Does it count as an endorsement?
On a tour through the rebuilt New Jersey shoreline, Gov. Chris Christie saved President Barack Obama from arcade-game humiliation, winning the commander in chief a stuffed “Chicago” bear in a football tossing game after Obama went 0-for-5 on the Point Pleasant boardwalk.
In town to inspect Hurricane Sandy recovery, Obama and the Republican governor appeared to be the best of friends Tuesday, smiling and backslapping their way across the Garden State. At the boardwalk, the pair visited a half-finished sand sculpture and the “TouchDown Fever” game. As Christie threw the football through the tire on his first and only attempt, Obama gave him a high five ending in clasped hands. He added of Christie, “That’s because he’s running for office.” He left out, “as a Republican.”
Christie, who is a sure-thing to win a second term in the governors mansion this November, is indeed a Republican, though it may have been hard to tell. His opponent, Democratic State Sen. Barbara Buono, was nowhere to be seen Tuesday as Obama jogged down the steps of Air Force One to shake Christie’s hand and give him a buddy-buddy slap on the shoulder.
The pair has been friendly since the devastating hurricane hit barely a week before the 2012 election, when Obama pledged swift and massive support and the Romney-surrogate reciprocated with a hug and praise of Obama’s presidential leadership. “The Hug” cost Christie, a leading contender for the 2016 Republican presidential nomination, support within his own party and with the conservative grassroots saying he should have been less enthusiastic about Obama after the storm. Christie has said he was only doing right by his state.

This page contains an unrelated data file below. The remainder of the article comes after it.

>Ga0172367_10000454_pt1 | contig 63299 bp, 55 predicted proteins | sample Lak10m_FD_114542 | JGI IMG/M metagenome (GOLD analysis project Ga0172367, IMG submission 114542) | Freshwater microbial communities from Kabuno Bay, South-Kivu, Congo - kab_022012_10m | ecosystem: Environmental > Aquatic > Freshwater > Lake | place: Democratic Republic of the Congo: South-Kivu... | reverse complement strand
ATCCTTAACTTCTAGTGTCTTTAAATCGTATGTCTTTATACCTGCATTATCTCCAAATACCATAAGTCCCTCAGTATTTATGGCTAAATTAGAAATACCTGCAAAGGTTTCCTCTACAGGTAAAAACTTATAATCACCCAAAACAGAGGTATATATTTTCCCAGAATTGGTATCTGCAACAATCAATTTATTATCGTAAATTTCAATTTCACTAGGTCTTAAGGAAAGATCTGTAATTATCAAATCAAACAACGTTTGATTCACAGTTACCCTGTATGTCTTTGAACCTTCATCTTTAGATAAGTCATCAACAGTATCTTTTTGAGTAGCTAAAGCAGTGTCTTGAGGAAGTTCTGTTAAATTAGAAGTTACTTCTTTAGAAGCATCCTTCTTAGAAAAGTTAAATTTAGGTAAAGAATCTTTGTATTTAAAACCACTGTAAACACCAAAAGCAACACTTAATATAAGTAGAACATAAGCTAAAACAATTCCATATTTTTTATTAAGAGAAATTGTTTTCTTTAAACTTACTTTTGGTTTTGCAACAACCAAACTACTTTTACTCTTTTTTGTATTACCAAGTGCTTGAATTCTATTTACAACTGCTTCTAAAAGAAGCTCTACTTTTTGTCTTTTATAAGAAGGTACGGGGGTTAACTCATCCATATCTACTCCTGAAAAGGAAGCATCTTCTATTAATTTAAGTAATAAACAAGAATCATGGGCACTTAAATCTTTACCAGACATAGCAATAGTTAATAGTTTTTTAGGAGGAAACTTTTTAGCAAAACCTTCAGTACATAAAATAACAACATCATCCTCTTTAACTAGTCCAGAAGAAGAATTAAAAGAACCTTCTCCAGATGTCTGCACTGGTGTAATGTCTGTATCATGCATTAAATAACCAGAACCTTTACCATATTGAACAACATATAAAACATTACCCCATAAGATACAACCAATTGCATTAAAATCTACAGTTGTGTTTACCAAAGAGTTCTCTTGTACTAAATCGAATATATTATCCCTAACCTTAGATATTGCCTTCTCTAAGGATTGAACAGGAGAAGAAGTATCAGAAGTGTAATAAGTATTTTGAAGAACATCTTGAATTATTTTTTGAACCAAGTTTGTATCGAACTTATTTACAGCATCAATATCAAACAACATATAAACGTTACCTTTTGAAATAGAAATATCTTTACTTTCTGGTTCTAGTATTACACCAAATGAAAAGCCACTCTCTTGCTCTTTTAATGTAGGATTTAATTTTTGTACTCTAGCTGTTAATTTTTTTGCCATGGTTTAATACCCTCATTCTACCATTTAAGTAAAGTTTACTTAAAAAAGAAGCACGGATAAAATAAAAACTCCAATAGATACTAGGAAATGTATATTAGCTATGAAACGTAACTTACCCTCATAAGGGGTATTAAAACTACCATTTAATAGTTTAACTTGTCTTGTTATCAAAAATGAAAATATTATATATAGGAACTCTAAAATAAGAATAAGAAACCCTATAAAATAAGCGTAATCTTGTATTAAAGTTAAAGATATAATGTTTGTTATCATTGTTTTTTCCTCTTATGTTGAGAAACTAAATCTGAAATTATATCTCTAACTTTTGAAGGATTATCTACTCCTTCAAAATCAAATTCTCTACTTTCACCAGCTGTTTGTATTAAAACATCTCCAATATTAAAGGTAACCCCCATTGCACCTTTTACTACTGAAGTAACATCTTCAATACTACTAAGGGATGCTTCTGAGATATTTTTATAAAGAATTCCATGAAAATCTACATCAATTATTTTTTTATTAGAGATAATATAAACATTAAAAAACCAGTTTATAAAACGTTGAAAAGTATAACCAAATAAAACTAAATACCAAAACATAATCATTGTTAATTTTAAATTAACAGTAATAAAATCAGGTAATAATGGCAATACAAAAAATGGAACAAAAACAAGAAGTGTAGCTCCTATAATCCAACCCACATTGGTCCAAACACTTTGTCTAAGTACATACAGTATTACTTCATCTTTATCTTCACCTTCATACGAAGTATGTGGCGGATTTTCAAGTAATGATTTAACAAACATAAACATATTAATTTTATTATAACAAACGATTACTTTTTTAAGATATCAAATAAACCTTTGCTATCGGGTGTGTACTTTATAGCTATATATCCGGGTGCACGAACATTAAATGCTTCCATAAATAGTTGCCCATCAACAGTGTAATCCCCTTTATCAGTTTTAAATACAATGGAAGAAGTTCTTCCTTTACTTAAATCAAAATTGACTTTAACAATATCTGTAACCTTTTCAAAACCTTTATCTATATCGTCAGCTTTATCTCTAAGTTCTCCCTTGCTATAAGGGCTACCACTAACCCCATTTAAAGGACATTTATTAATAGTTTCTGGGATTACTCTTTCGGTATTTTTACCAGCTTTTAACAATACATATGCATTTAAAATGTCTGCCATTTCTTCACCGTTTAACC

Despite being the odds-on favorite in November, Christie isn’t taking any chances. He stars along with his family in a $25 million state-funded campaign to highlight the revitalized Jersey Shore before the summer tourist season.
Buono told reporters last week that she was “not disappointed” with Obama for meeting with Christie. Her campaign said she was scheduled to meet with Obama before his remarks at the Asbury Park Convention Hall Tuesday afternoon.
UPDATE 4:25 p.m.: According to a senior administration official, Buono was part of a group of approximately 30 Democratic and Republican state and local officials who met briefly with Obama before his speech Tuesday. There was a photo line, but no separate meeting, the official added.